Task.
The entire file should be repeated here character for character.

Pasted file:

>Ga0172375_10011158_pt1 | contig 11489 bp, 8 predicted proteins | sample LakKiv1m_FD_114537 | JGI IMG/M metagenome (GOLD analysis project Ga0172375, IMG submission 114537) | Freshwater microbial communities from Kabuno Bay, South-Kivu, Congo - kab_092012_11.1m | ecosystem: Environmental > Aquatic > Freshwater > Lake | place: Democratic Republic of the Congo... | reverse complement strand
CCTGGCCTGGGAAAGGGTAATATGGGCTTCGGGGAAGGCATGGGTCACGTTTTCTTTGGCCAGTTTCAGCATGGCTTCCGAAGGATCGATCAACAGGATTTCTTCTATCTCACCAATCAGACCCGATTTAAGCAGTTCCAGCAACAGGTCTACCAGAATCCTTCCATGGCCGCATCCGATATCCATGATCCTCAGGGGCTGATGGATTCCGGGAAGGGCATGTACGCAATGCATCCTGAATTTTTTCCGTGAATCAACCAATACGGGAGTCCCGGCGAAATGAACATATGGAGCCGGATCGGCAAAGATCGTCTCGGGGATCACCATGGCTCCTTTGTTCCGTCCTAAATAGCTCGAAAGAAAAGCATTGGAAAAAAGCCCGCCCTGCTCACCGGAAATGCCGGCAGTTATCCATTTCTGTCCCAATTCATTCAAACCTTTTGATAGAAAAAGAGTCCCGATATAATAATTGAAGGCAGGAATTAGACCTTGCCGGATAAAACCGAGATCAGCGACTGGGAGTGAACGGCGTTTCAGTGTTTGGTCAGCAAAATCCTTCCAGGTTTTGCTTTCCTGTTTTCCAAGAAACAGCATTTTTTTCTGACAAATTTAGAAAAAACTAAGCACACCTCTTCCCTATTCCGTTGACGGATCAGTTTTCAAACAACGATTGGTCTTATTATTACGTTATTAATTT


>Ga0172375_10011158_pt1 | contig 11489 bp, 8 predicted proteins | sample LakKiv1m_FD_114537 | JGI IMG/M metagenome (GOLD analysis project Ga0172375, IMG submission 114537) | Freshwater microbial communities from Kabuno Bay, South-Kivu, Congo - kab_092012_11.1m | ecosystem: Environmental > Aquatic > Freshwater > Lake | place: Democratic Republic of the Congo... | reverse complement strand
CCTGGCCTGGGAAAGGGTAATATGGGCTTCGGGGAAGGCATGGGTCACGTTTTCTTTGGCCAGTTTCAGCATGGCTTCCGAAGGATCGATCAACAGGATTTCTTCTATCTCACCAATCAGACCCGATTTAAGCAGTTCCAGCAACAGGTCTACCAGAATCCTTCCATGGCCGCATCCGATATCCATGATCCTCAGGGGCTGATGGATTCCGGGAAGGGCATGTACGCAATGCATCCTGAATTTTTTCCGTGAATCAACCAATACGGGAGTCCCGGCGAAATGAACATATGGAGCCGGATCGGCAAAGATCGTCTCGGGGATCACCATGGCTCCTTTGTTCCGTCCTAAATAGCTCGAAAGAAAAGCATTGGAAAAAAGCCCGCCCTGCTCACCGGAAATGCCGGCAGTTATCCATTTCTGTCCCAATTCATTCAAACCTTTTGATAGAAAAAGAGTCCCGATATAATAATTGAAGGCAGGAATTAGACCTTGCCGGATAAAACCGAGATCAGCGACTGGGAGTGAACGGCGTTTCAGTGTTTGGTCAGCAAAATCCTTCCAGGTTTTGCTTTCCTGTTTTCCAAGAAACAGCATTTTTTTCTGACAAATTTAGAAAAAACTAAGCACACCTCTTCCCTATTCCGTTGACGGATCAGTTTTCAAACAACGATTGGTCTTATTATTACGTTATTAATTT